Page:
Mouse Embryonic Stem Cell Culture Monitoring

The application of confluency determination to non-invasive monitoring of adherent cell cultures was demonstrated by investigating various experimental scenarios. These scenarios were chosen to include a variety of measureable cell responses, including rate of proliferation, growth arrest, cell death and morphological changes (Fig. 4).

Figure 4.

Monitoring of mESC cultures. (A) (i) Time course study of the effect of medium exchange on confluency. Twenty random PCM images per well (of a 6-well plate), at 10× magnification, were used for confluency determination using PHANTAST. Confluency is determined with high precision in <5 min. Data shown as mean ± SD (across 3 wells). (ii) Representative PCM images of the cultures after 90 h. Scale bars are 100 µm. (B) (i) Time course study of the effect of a chemical stressor (TM, 1 µg mL−1) on mESC growth. 10 locations were used per well (of a 6-well plate), at 10× magnification, for confluency determination using PHANTAST. These locations were imaged for 50 h. Data shown as mean ± SD (across 3 wells). (ii) PCM images of treated cultures and controls at different time points. Scale bars are 100 µm. (C) (i) PCM images illustrating morphological changes in response to environmental stress. Annotations indicate the time since the beginning of the perturbation. Scale bars are 100 µm. (ii) Monitoring of mESC response to environmental stress. 20 random PCM images per well (of a 6-well plate), at 10× magnification, were used for confluency determination using PHANTAST. Data shown as mean ± SD (across 3 wells). (iii) Effect of the perturbation on the mean cellular object area (includes both single cells and colonies). Data shown as mean ± SD (across 3 wells).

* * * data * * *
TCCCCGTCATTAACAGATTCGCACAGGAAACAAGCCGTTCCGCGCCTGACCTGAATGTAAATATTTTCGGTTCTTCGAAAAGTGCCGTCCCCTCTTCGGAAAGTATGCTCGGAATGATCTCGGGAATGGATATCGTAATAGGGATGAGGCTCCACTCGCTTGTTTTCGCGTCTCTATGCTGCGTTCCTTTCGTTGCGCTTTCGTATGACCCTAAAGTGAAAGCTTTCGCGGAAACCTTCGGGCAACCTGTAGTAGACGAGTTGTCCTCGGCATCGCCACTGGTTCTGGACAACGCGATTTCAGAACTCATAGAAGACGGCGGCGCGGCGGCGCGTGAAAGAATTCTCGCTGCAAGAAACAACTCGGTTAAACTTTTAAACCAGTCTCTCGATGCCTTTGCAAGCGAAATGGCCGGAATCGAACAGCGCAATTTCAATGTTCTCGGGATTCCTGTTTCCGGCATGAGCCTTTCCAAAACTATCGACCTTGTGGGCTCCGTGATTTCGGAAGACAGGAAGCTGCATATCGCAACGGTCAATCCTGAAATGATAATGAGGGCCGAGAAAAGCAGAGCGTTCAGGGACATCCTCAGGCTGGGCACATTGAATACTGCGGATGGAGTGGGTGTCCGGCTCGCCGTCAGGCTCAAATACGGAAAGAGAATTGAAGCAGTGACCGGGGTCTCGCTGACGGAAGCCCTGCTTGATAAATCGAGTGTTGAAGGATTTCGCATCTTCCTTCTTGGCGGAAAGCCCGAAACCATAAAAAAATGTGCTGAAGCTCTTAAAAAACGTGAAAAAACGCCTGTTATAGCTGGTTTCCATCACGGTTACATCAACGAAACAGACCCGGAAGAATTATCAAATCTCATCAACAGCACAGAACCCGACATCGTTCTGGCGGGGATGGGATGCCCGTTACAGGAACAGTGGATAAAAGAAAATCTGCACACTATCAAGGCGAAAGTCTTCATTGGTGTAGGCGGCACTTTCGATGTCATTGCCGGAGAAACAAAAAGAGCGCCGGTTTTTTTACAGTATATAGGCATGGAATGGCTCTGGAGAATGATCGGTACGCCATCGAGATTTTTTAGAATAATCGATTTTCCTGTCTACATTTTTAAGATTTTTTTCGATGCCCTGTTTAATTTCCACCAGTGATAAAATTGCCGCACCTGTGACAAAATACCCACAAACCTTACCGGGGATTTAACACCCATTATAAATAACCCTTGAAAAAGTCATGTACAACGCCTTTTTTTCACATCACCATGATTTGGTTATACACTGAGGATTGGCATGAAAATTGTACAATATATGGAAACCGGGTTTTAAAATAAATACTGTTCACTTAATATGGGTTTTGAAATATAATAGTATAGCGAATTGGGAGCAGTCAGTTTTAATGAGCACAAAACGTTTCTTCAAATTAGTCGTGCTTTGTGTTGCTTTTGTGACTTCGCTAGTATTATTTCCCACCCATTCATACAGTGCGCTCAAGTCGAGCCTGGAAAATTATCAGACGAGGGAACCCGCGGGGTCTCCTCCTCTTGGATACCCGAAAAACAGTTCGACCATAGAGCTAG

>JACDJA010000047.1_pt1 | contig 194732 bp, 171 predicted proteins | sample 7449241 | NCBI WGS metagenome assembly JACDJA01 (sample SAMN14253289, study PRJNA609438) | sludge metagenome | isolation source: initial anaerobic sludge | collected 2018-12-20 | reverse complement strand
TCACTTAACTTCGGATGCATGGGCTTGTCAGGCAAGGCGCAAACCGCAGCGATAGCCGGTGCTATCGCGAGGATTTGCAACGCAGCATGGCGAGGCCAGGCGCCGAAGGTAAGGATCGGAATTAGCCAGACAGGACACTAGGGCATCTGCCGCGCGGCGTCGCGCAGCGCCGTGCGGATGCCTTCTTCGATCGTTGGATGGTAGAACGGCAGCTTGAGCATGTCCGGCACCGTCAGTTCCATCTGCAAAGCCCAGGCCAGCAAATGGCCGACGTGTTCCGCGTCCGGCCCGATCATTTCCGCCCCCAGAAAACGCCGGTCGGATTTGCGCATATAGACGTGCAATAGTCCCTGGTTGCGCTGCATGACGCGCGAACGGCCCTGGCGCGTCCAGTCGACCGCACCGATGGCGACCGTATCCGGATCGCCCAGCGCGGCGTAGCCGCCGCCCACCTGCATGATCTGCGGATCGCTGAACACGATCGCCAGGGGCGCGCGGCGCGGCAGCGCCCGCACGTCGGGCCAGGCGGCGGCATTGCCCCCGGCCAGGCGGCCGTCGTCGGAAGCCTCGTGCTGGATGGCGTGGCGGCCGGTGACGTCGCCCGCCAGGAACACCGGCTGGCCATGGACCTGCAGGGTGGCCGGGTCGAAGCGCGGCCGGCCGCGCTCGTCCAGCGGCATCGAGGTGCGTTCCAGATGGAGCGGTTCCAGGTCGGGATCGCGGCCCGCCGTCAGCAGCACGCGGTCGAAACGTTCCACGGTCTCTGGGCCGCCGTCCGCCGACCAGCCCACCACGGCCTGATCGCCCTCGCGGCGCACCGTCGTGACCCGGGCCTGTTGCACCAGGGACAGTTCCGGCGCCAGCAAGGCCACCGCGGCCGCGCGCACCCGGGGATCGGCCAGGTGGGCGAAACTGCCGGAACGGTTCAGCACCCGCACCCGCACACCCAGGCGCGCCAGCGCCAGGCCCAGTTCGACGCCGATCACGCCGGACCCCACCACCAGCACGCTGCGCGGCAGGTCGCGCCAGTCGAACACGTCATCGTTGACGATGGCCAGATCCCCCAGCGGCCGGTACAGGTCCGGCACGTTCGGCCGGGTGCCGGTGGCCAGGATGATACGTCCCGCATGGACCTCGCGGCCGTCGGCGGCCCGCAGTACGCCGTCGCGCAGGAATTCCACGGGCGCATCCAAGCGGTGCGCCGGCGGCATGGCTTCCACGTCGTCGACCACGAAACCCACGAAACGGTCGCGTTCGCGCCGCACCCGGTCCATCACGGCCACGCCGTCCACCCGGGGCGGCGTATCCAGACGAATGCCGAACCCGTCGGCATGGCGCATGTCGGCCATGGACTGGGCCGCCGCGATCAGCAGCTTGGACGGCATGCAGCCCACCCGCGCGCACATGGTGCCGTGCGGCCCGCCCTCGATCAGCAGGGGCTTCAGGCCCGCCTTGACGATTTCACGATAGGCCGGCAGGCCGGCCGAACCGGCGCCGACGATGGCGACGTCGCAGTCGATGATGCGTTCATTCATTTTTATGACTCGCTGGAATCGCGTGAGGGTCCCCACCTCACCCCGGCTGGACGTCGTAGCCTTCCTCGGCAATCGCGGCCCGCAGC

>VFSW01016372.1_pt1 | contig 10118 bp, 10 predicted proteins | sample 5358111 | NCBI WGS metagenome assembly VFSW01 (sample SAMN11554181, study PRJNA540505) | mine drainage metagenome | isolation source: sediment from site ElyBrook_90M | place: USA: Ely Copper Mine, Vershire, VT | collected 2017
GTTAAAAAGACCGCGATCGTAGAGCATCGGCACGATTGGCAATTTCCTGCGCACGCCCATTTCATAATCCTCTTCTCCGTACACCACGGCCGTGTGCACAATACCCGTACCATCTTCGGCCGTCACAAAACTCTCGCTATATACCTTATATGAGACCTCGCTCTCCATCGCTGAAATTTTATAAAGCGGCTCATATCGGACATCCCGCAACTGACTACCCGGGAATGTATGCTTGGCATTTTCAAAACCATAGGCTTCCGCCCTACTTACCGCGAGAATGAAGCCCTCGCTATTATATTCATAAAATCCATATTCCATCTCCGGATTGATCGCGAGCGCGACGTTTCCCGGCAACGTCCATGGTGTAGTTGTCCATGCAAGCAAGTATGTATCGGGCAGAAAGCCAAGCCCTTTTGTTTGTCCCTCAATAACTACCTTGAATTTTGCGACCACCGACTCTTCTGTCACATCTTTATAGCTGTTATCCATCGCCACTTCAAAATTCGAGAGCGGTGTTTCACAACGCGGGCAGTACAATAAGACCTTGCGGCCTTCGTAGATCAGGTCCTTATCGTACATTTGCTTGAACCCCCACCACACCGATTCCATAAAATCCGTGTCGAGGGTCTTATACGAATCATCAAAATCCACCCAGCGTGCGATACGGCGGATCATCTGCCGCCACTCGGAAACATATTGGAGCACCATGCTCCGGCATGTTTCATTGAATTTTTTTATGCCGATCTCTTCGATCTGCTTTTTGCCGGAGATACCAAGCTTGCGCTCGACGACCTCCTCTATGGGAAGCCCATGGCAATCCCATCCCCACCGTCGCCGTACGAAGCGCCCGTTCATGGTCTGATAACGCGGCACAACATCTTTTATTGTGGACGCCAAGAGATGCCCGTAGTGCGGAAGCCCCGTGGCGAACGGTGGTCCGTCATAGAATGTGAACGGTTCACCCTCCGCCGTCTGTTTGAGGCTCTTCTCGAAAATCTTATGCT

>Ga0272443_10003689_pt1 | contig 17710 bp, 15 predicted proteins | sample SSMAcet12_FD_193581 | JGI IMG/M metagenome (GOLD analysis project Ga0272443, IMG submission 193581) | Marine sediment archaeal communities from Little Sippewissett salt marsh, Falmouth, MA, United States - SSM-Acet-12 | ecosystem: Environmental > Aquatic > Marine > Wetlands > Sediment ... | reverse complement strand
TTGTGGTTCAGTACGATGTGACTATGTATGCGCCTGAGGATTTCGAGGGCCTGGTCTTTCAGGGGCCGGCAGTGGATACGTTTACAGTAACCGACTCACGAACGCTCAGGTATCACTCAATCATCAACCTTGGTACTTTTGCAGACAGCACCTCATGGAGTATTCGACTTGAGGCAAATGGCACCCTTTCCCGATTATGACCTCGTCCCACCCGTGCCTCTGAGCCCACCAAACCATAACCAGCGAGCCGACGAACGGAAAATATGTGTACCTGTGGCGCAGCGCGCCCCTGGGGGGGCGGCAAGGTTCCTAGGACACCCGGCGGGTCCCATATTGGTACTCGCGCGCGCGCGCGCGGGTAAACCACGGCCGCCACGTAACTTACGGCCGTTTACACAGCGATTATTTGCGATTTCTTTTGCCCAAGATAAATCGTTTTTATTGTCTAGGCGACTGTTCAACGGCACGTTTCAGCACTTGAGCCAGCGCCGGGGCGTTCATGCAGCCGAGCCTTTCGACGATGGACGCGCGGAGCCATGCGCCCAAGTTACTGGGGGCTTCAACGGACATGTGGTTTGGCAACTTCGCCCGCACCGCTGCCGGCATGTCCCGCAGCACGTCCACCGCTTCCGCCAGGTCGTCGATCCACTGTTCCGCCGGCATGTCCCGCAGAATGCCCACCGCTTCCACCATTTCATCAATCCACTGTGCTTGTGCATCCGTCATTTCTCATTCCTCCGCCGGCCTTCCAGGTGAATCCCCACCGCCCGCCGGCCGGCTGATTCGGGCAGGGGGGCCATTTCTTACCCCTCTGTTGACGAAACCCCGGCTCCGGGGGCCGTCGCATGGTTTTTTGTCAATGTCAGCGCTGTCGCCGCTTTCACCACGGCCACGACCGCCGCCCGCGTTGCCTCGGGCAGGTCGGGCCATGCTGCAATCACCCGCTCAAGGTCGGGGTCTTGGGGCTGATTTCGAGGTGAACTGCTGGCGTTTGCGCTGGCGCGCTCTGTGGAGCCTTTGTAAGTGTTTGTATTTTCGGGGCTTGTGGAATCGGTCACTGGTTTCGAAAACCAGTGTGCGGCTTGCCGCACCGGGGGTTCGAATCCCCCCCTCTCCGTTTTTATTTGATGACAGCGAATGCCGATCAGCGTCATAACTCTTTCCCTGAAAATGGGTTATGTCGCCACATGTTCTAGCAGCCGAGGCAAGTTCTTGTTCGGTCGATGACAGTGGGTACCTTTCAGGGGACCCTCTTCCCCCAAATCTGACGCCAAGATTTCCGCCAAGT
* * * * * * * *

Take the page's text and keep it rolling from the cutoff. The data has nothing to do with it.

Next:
Confluency of mESC cultures under three different medium exchange schedules was monitored: no exchanges, one exchange (48 h), and two exchanges (48 and 70 h; Fig. 4A.i). The resulting confluency profiles confirmed the intuition that medium exchanges would promote cell proliferation. Indeed, end point analysis showed that the number of medium exchanges had a significant effect on confluency (One-way ANOVA, P-value = 3.01 × 10−6). This result was further confirmed by end-point cell density determination (One-way ANOVA, P-value = 3.21 × 10−5). The gradual decline in confluency measured for the cultures with no medium exchange starting at ∼60 h into the cultures suggested a loss of cell viability potentially due to nutrient deprivation or toxic metabolites accumulation. This was in agreement with the presence of apoptotic bodies in the culture medium (Fig. 4A.ii). These results indicated that continual confluency monitoring could be used to non-destructively assess cell growth and also serve as an early warning system based on the detection of unexpected growth patterns.